A few thoughts on what white people can do

No doubt about it, it’s been a heavy two weeks. But there are important times. Being White and privileged, it can be hard to know what to say, what to do. And so, this past week I’ve turned inward. I’m listening and I’d like to think learning.  If you’re unsure of what White people can do, this posts lists some resources I’ve found helpful and you might find them useful, too.

Black lives do matter. (Photo credit: Redrecords /Pexels)

What white people can do

I always thought of myself as ‘not racist’ and then I read this thought provoking article by Colleen Seto. If like me, you’ve found yourself not sure where to start, begin with the article above and then click on the resources it lists below. In particular, check out this anti-racism resource for White people.

Some parents may be unsure of how to bring up the topic of race and recent protests with their kids, but this piece on talking to kids about race by Canadian travel writer Heather Greenwood Davis provides excellent advice. And this guide offers instruction depending on your child’s age. 


how to help BLM
Post via Viola Davis on Instagram (Instagram.com/violadavis)

Giving to others

Giving to others is always important and now is an opportune time to be more thoughtful on how you go about that. I’m not going to list out what I’ve done or where I’ve donated, but if you’d like suggestions, let me know in the comment section and I’ll happily share.

But you may be interested to know there is a BLM Canadian chapter accepting donations. Additionally, there’s a wellness program being run in Toronto to give Black women the tools to restore hope, health and joy. You can find out more (and sponsor an attendee) here.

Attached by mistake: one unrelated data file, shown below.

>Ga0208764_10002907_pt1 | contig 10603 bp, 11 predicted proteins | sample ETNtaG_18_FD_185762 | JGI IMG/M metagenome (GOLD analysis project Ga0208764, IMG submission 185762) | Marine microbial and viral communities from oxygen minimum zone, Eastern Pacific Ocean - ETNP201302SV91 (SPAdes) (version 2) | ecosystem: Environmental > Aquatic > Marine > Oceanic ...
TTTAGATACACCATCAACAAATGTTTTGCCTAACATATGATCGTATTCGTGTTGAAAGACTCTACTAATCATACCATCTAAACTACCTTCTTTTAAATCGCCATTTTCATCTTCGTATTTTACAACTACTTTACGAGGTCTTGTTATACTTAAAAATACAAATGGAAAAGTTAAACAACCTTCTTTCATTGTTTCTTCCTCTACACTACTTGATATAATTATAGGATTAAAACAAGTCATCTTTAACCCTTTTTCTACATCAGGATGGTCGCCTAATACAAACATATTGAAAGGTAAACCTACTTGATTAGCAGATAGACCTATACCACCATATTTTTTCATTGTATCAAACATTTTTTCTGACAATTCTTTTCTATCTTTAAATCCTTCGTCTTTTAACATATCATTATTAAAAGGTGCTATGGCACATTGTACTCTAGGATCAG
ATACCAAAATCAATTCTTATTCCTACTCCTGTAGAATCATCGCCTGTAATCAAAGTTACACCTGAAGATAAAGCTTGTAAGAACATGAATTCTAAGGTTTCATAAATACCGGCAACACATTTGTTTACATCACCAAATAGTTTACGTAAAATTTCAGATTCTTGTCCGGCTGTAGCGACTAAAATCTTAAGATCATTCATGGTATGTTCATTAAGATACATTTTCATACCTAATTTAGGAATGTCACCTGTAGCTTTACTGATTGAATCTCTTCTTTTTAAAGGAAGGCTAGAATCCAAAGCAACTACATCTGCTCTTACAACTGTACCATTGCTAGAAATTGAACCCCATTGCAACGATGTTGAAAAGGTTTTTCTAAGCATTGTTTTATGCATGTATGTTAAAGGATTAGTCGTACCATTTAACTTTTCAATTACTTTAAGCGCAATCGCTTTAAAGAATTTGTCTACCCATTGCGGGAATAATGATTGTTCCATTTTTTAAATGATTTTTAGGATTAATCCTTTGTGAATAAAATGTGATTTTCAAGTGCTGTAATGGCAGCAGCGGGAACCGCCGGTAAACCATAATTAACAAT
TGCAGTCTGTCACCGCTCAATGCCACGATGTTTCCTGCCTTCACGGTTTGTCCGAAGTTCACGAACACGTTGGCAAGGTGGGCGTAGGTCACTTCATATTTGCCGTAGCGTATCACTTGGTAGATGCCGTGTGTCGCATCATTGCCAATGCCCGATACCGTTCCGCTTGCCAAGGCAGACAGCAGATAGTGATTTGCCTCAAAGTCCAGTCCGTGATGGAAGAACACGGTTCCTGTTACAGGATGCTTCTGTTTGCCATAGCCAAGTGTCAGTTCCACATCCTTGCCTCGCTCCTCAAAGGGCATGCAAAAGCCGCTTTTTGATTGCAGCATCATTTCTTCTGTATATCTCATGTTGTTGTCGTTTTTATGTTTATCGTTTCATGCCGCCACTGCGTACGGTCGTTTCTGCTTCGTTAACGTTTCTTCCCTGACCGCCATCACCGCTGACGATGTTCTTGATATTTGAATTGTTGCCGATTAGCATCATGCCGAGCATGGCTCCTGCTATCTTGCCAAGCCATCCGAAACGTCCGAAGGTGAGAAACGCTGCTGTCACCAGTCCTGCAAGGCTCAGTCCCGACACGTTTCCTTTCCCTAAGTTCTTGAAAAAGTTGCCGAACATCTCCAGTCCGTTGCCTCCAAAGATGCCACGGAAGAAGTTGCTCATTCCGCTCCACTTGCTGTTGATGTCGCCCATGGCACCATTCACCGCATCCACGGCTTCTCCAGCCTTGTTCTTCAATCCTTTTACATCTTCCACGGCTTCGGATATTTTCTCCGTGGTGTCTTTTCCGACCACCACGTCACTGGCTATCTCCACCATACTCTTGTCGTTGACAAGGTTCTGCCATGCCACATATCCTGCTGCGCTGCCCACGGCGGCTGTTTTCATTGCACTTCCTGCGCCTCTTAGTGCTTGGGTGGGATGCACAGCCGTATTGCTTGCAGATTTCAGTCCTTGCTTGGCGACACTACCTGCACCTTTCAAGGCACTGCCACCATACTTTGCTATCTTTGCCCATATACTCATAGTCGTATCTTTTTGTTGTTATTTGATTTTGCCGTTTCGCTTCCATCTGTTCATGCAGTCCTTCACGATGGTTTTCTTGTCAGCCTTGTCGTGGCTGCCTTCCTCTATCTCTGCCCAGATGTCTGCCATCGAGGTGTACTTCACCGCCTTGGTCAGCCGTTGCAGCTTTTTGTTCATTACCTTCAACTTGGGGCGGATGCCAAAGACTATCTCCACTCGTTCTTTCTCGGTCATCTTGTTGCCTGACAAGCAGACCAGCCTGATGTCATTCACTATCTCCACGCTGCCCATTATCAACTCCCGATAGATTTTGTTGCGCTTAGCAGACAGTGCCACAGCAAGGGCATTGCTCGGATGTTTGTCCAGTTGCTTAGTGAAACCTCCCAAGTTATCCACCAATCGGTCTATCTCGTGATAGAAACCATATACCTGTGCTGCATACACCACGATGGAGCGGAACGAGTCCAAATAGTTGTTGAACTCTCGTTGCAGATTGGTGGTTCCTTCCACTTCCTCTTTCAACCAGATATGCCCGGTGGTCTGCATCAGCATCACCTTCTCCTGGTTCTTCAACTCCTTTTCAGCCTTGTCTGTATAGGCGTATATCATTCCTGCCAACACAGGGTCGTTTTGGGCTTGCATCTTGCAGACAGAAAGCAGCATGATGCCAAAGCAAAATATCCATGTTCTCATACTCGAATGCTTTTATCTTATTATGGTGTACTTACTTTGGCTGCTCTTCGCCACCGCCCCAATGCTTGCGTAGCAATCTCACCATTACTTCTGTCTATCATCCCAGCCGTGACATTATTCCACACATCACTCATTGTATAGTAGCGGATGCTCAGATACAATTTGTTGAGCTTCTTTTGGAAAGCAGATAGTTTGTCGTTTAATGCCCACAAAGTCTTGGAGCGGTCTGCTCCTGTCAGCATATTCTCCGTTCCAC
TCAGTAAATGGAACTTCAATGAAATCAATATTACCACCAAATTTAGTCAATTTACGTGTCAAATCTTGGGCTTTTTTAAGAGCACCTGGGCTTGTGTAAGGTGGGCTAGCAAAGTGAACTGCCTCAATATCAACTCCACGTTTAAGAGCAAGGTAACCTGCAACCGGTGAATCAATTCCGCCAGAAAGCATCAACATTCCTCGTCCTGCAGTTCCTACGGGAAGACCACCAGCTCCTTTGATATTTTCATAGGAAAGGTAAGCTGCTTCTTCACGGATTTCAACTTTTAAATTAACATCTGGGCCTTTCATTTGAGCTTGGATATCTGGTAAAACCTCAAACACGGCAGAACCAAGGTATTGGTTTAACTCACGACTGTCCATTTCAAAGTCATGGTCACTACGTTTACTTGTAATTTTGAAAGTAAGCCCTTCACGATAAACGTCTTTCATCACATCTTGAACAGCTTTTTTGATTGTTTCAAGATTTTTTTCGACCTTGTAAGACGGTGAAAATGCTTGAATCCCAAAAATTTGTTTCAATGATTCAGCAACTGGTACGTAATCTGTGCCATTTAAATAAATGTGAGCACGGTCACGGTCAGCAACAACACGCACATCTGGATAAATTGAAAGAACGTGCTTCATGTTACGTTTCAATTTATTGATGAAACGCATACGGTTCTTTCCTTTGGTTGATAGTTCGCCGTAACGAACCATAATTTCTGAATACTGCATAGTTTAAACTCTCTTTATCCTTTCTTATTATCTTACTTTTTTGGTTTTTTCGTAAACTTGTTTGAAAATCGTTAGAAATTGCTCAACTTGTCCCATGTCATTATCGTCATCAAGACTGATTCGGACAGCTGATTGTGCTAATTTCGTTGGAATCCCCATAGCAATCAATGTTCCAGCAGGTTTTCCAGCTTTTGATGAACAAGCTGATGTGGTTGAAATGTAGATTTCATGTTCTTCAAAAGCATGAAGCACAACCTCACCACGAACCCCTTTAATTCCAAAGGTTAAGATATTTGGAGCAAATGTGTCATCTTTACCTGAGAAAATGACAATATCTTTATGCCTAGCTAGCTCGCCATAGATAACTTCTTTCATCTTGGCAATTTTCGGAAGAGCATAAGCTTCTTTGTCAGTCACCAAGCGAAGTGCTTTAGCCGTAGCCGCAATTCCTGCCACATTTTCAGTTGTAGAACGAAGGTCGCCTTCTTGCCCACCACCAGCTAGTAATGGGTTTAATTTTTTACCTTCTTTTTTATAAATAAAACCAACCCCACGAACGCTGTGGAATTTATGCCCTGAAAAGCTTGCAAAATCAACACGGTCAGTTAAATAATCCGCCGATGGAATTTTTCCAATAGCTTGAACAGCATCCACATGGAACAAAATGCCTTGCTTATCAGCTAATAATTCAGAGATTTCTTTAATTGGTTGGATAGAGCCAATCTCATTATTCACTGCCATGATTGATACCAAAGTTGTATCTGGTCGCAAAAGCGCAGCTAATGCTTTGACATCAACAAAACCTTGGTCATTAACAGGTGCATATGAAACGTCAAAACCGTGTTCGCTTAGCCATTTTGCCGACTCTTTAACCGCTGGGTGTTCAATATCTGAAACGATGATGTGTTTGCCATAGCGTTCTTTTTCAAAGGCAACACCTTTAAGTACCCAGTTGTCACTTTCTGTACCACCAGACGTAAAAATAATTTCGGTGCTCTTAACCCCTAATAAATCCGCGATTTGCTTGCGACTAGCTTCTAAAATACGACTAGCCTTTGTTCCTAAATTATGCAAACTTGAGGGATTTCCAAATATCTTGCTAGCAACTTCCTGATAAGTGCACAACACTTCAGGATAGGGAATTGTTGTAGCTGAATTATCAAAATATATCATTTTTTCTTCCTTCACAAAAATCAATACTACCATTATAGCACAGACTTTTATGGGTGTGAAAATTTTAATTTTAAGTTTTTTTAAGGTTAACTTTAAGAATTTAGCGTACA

Reading and learning

Chimamanda Ngozi Adichie is a fantastic author (I’m still upset I lost my copy of Half of a Yellow Sun), and I was happy to see her on Oprah’s list of best books by Black authors. And here is listing of books by Indigenous authors.

Many of us have been upping our skill set on webinars. Another idea for you is Indigenous Canada, a free online course run by the University of Alberta which explores Indigenous Peoples from both a historical and critical perspective.

While it may not look like it, I’m not on social media all that much lately. I hop on, schedule some posts and then pop off. I did appreciate this Vogue piece on 12 Black mental health and wellness resources to follow on Instagram and you might, too.

I want so much to end this post on a positive note, but I’m not sure I can. It’s a time for people like me to get uncomfortable and educated. And who knows how long it’ll be until life returns to a new normal post COVID. If you haven’t already, I encourage everyone to take up a project.

Whether it’s reading more BIPOC (Black, Indigenous, People of Color) authors or starting a blog or taking a more active role in your community, by expanding our horizons and learning something new, we become more confident.

When we have confidence we’re better able to help others and there’s a lot of people out there who could use support right now. A high tide lifts all boats. 

The suggestions and links I provided above are but a drop in the ocean with regards to resources available. If you have any suggestions on how to move towards racial justice, please let me know through the comment section. 

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